Valuing Patient Perspectives in Clinical Research
CONNECT-HF: A Mother With Young Children Wants To Help People Through Diagnosis
One way the DCRI takes into account the important perspectives and voices of women is through Patient Advisory Groups that advise our clinical research projects. The CONNECT-HF project is a nationwide clinical trial for people who are leaving the hospital after receiving treatment for heart failure. The goal of the CONNECT-HF Trial is to help improve care for people with heart failure so that they can live healthier lives and have a better chance of staying out of the hospital.
Early in the development of CONNECT-HF, the research team brought together a patient advisory group to help develop materials and plans for the trial. The group members, who are all people living with heart failure, named themselves the Cardi-Yacks. Two members of the Cardi-Yacks are women, and they bring their own perspectives of living with heart failure to the discussion.
Kirsten, a Cardi-Yack and mom who was diagnosed with heart failure when she was 40 years old, said that she wanted to be a part of the advisory group because she had trouble finding information for people in her situation.
“I was looking for information about how deal with young children and still manage your disease,” Kirsten said. “I’d like to be able to help people get through the experience when they first get diagnosed, because that was a very scary time for me, thinking about possibly dying and leaving my children. I want them to know that there is light at the end of the tunnel.”
To learn more about Kirsten and Fredonia, another woman in the Cardi-Yack group, watch these videos:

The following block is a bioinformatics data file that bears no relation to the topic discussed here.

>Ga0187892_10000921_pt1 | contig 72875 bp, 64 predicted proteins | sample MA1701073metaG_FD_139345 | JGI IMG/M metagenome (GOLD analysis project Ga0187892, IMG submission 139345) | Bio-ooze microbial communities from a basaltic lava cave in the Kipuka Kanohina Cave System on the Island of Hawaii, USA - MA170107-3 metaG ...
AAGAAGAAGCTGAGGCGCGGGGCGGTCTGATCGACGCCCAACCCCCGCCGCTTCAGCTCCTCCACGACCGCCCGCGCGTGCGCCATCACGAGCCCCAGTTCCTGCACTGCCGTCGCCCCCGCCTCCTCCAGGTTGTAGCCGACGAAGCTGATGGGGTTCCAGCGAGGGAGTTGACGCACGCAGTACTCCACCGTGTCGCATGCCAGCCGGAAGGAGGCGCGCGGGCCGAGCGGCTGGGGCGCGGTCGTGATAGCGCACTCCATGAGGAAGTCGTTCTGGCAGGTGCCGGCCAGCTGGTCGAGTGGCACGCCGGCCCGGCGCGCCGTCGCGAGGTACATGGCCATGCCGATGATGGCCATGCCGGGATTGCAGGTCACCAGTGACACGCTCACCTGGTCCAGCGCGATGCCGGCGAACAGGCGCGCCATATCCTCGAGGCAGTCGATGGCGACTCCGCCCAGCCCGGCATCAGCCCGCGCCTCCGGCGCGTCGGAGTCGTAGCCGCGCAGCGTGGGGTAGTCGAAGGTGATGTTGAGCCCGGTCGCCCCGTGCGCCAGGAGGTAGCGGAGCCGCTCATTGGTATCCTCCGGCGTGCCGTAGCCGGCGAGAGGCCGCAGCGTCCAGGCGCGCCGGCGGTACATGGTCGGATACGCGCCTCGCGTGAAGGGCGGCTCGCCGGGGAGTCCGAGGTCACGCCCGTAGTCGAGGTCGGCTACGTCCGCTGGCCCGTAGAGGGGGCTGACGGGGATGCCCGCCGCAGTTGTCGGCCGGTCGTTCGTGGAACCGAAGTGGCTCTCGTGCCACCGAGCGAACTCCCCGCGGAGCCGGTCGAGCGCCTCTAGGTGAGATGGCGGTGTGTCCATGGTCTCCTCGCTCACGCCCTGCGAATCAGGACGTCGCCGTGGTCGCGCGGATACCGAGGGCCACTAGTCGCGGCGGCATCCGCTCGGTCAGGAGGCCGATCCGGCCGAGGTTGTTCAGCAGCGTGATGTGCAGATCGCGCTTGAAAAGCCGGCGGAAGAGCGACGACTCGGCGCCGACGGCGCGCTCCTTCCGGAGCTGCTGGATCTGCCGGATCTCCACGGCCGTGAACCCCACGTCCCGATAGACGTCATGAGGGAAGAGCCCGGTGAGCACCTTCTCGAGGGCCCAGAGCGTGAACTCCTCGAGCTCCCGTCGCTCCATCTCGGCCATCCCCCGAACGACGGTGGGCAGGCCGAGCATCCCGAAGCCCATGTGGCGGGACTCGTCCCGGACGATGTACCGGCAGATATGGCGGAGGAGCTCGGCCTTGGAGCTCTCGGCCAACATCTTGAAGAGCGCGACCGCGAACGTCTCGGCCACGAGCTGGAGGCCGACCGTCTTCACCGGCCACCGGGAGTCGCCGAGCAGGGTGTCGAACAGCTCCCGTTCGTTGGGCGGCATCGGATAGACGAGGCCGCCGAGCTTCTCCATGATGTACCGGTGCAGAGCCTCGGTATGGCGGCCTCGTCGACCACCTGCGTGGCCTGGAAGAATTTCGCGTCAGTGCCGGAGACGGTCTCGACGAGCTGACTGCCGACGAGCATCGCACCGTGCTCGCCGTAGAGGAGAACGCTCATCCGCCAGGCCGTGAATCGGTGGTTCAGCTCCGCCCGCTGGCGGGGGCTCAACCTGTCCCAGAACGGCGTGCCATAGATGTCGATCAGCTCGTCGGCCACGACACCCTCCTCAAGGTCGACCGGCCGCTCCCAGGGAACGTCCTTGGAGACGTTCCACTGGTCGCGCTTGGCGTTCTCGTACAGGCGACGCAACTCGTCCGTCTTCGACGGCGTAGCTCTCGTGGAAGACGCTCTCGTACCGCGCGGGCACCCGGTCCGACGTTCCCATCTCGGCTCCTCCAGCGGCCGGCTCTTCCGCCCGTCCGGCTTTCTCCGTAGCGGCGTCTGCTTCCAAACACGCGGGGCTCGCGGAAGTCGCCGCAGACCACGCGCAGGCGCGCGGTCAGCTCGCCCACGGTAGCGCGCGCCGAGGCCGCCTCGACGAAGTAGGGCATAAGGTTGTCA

AEGIS-II: A Latina Woman Shares What She Learns With Her Community
Another DCRI project that incorporates a patient advisory group to gather diverse perspectives is the AEGIS-II study. AEGIS-II is studying if an investigational drug called CSL112 can help protect people who recently experienced a heart attack from having another one. Maria Ortiz, from San Elizario, Texas, is one of eight total members and one of three women in the AEGIS-II patient advisory group.
Maria, who has had two heart attacks, said she did not get enough information about her condition after her first heart attack. She did not understand the problem with her heart, and said she just got a pacemaker because her doctor told her she needed it. She said that the materials AEGIS-II study is providing to help people understand their heart condition is a big improvement for patients.
“I can help more people like me, and people who are coming behind me who don’t know about their illness,” she said. “By learning every step of research through the advisory committee, I can help my community better understand research and heart problems.”
ADAPTABLE: A Man Uses His Experience to Contribute to Research
In ADAPTABLE, nine patient partners called the Adaptors make up a diverse group of integral team members who are passionate about representing and reflecting the best interests, concerns, and welfare of potential, current, and future clinical research participants. ADAPTABLE is a pragmatic study comparing the effectiveness of two different daily doses (81 mg and 325 mg) of aspirin widely used to prevent heart attacks and strokes in individuals living with heart disease.
Tom McCormick, from Columbia, Maryland, got involved in ADAPTABLE after his primary care doctor convinced him that by sharing his experience, he could make a useful contribution to the study. He was instructed to take aspirin after he was diagnosed with angina and went through bypass surgery nine years later.
“I think it is important that patients be involved in medical research because many times, what is important to the doctor is not the same as what is important to the patient,” McCormick said.
McCormick said he enjoys being involved in what he sees as a worthwhile endeavor. He is intrigued by ADAPTABLE’s use of electronic medical records and thinks that the wealth of data included in these records will make it possible to do research and produce results on a wider scale. You can learn more about Tom in this video: